Round Out Your Large-Cap U.S. Stock Fund With This ETF
This well-diversified offering pairs well with the S&P 500.
Mid- and small-cap stocks are usually riskier investment propositions than their large-cap brethren. They tend to have less-established competitive advantages and are more sensitive to the economic cycle. But they offer diversification benefits and may compensate investors with higher returns. Vanguard Extended Market ETF (VXF) is an excellent choice for exposure to U.S. stocks that land outside of the S&P 500. This fund achieves a leg up over its peers by efficiently tracking a broadly diversified index at a low fee. It earns a Morningstar Analyst Rating of Gold.
The fund tracks the S&P Completion Index, a market-cap-weighted index which targets stocks that land outside of the S&P 500. Market-cap weighting skews the fund toward the largest names outside of the S&P 500, but it reaches further down the market-cap spectrum than most mid-blend Morningstar Category peers and straddles the mid- and small-cap size segment breakpoint. Indeed, its average market capitalization is about half that of the category average. The fund’s broad reach and market-cap weighting should help it effectively diversify firm-specific risk.
By using market capitalization to weight its holdings, the fund relies on the cumulative knowledge incorporated in stock prices to size its positions. While market participants have done a good job valuing stocks over the long term, the market has gone through episodes of mania and panic. But this risk is worth the cost advantage gained from market-cap weighting. Market-cap-weighted index funds are cheaper to run than most actively managed funds because they require fewer investment personnel and their low turnover translates to low transaction costs. The fund’s turnover during the past decade measured a fraction of the average fund in the category.
The fund further reduces its turnover by using representative sampling to effectively track its underlying index. Smaller, less-liquid stocks are usually more expensive to trade than large-cap stocks. The fund keeps costs down by sampling among the smallest stocks in the index while accurately maintaining an accurate representation of its characteristics.
During the trailing decade through July 2018, the fund has performed well, topping the mid-cap blend category average by 2.4 percentage points each year with slightly more volatility. Its cost advantage and greater exposure to small- and micro-cap stocks were the biggest contributors to its outperformance.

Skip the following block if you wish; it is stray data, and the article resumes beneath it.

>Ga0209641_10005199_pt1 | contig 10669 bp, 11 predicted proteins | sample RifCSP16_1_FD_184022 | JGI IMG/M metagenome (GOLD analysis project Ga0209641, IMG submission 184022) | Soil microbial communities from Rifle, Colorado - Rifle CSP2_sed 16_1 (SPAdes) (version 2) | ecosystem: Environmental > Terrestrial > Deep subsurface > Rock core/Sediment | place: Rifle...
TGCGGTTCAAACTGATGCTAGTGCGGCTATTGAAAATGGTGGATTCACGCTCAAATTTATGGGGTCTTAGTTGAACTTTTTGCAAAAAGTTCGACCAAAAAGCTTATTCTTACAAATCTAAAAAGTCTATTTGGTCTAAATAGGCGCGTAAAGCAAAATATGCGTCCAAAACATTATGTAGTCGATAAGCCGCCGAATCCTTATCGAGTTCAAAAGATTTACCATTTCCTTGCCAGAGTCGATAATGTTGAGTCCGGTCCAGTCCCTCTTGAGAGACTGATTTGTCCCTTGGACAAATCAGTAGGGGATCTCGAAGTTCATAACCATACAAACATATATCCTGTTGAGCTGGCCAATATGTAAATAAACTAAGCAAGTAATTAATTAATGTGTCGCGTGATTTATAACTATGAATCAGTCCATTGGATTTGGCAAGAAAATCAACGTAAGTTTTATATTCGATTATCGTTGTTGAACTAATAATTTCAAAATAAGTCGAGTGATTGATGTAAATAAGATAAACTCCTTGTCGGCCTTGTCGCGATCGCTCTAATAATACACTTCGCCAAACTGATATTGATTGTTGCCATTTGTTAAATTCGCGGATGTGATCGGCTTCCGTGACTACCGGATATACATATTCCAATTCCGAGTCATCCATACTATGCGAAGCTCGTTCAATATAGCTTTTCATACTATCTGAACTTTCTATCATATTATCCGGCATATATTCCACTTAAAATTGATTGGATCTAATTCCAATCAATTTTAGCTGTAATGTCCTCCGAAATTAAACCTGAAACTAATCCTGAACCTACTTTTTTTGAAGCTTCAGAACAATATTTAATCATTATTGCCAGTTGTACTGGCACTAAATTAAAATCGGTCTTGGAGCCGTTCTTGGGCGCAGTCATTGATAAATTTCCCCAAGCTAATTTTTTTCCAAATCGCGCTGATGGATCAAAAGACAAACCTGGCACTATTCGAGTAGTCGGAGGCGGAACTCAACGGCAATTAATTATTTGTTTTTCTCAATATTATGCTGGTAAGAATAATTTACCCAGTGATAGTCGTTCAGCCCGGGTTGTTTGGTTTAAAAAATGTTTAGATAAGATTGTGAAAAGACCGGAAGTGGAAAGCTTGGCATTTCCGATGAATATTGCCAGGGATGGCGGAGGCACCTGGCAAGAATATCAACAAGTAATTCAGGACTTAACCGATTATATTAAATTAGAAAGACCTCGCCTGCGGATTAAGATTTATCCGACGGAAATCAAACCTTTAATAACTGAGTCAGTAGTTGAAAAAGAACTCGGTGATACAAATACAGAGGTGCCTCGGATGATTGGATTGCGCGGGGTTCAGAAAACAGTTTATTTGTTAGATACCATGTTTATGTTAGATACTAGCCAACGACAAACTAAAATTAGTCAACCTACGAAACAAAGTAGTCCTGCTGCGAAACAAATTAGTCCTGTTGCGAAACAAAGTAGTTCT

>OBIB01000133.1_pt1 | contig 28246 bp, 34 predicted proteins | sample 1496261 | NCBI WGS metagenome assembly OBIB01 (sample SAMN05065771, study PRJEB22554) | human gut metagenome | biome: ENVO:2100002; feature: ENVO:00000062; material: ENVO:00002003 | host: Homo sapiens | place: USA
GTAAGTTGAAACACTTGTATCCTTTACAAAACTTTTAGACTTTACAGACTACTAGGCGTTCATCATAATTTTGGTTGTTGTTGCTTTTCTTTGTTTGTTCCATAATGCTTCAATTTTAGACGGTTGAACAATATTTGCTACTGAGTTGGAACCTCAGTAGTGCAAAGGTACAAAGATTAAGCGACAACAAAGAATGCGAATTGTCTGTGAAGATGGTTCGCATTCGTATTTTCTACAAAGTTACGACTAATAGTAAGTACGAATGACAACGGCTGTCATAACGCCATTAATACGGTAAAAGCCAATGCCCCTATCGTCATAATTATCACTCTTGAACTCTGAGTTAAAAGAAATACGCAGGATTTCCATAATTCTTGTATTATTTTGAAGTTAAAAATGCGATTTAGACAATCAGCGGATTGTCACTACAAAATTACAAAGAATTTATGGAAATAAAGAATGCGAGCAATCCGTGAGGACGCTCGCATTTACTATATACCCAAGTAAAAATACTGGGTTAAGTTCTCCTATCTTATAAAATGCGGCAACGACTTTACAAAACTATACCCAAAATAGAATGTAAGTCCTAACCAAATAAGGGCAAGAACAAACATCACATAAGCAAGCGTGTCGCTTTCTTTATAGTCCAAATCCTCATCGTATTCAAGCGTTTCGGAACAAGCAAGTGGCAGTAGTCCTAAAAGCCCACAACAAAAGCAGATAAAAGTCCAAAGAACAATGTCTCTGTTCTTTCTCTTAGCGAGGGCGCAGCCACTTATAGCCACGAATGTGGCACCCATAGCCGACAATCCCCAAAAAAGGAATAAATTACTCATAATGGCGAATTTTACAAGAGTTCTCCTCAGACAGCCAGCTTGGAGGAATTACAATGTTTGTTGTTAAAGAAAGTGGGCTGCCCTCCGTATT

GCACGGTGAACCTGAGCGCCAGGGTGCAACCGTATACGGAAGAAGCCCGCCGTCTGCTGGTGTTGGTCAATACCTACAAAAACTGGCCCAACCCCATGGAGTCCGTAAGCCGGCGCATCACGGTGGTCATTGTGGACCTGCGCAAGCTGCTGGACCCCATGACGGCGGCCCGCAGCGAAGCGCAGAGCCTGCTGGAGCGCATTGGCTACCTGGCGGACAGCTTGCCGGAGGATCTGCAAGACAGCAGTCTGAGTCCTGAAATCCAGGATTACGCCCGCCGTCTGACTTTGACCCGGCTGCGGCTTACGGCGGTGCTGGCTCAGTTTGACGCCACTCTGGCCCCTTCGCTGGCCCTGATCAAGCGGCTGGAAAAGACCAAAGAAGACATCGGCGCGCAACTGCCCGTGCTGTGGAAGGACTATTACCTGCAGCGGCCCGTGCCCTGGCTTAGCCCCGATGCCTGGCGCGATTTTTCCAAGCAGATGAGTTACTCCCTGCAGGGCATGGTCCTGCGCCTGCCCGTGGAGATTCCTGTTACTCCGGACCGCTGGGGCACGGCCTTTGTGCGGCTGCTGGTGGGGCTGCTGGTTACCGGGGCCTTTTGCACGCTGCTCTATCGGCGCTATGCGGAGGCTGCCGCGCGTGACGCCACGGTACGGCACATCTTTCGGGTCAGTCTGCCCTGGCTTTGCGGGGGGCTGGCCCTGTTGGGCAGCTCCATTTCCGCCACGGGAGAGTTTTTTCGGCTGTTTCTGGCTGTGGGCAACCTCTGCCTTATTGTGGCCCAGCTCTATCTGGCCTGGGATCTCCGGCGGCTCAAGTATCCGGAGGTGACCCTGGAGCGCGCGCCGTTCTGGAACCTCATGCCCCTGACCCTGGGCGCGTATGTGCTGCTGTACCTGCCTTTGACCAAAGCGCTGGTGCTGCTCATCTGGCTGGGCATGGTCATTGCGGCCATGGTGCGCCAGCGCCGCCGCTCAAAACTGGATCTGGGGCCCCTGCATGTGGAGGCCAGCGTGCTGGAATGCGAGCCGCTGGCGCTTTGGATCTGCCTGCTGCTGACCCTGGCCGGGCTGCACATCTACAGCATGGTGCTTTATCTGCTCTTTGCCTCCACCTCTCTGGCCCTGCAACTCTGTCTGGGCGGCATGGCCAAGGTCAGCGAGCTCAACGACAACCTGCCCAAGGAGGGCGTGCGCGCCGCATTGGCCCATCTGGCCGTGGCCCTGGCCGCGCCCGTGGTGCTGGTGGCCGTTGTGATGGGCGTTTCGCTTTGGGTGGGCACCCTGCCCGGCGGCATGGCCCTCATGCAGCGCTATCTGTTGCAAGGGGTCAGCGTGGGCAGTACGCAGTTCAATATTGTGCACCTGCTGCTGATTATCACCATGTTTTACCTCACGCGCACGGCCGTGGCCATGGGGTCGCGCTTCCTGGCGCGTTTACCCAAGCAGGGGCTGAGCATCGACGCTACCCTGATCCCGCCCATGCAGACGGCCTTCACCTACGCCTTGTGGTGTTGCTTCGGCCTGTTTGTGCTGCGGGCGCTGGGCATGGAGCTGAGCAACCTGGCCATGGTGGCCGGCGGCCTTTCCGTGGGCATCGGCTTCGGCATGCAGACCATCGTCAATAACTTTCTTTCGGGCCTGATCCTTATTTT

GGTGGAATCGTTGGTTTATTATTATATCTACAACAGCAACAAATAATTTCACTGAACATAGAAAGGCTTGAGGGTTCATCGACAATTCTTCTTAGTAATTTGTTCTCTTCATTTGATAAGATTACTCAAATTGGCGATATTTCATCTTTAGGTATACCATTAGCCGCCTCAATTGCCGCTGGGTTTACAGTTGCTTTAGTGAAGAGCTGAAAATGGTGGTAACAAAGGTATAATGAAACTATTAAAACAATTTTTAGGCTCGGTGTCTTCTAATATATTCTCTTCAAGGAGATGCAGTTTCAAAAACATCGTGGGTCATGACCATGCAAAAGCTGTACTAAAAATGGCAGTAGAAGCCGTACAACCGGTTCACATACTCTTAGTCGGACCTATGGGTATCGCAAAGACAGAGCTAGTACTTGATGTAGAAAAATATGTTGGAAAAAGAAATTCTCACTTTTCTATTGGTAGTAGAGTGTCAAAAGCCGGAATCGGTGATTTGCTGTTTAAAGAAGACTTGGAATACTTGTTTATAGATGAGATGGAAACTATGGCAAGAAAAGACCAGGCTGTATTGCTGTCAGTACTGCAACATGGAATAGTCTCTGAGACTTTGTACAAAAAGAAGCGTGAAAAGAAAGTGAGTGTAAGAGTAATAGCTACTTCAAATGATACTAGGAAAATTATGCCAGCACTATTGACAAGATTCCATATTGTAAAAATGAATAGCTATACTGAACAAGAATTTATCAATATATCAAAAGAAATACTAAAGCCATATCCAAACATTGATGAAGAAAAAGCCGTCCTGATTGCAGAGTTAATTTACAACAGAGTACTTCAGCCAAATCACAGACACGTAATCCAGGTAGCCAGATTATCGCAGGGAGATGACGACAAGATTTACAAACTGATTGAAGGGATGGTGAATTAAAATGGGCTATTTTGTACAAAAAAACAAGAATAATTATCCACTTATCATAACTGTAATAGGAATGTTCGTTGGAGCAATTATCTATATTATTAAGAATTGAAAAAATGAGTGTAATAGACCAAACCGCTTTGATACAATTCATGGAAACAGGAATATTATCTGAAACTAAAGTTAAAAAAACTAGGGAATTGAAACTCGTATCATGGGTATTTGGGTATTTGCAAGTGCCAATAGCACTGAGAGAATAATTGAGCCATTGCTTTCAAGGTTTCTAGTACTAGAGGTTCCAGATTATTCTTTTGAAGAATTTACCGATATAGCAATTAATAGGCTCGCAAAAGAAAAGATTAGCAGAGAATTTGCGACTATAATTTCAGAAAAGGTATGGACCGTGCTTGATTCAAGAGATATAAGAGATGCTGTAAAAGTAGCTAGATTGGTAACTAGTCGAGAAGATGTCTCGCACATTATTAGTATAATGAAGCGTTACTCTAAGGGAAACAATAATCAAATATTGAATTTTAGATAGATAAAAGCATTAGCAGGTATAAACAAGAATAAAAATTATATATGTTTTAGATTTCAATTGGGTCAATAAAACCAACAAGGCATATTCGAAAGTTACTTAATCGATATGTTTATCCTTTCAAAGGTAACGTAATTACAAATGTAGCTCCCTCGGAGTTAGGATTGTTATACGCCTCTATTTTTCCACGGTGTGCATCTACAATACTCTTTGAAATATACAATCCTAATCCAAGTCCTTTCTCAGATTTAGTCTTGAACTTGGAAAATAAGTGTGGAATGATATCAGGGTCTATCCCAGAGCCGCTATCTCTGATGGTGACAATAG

Broadly diversified, market-cap-weighted index funds, like this one, earn a durable edge from efficient portfolio construction. The fund’s broad, market-cap-weighted portfolio accurately represents its peers’ opportunity set. Stock prices, which drive the fund’s weightings, quickly incorporate new information and reflect the collective wisdom of the market (or madness of the crowd).
There are some drawbacks to market-cap weighting. By design, market-cap weighting increases the fund’s exposure to stocks as they become larger and more expensive, and reduces its exposure to names as they become smaller and cheaper, which may have higher expected returns. Index funds also remain fully invested. Staying fully invested reduces the fund’s cash drag and helps performance during bull markets, but provides less cushion during market downturns.
Although the fund relies on others to set the prices and weightings of its holdings, it benefits from low turnover and transaction costs that outweigh the drawbacks of market-cap weighting. The Vanguard portfolio management team uses representative sampling among the smallest stocks in the index to further reduce turnover and transaction costs. The fund would likely incur unnecessarily high transaction costs to fully replicate the index because the index delves far down the market-cap spectrum, and small stocks are more expensive to trade than large names. Instead, the portfolio managers sample among the smallest names to avoid trading them when it doesn’t materially affect the characteristics of the fund. During the past decade through 2017, this fund’s turnover measured just 11% compared with 79% for the average fund in the mid-blend category.
Market-cap-weighted index funds carry lower cash balances than their actively managed counterparts, which helps performance during bull markets but hurts it during bear markets. For example, this fund lost 58 percentage points during the bear market from October 2007 through March 2009, slightly more than the average mid-blend fund during this time period. But because index funds stay nearly fully invested, they won’t miss the upside. From the trough of the bear market in March 2009 through July 2018, this fund returned 20.3% annually compared with 18.2% for the average fund in the category.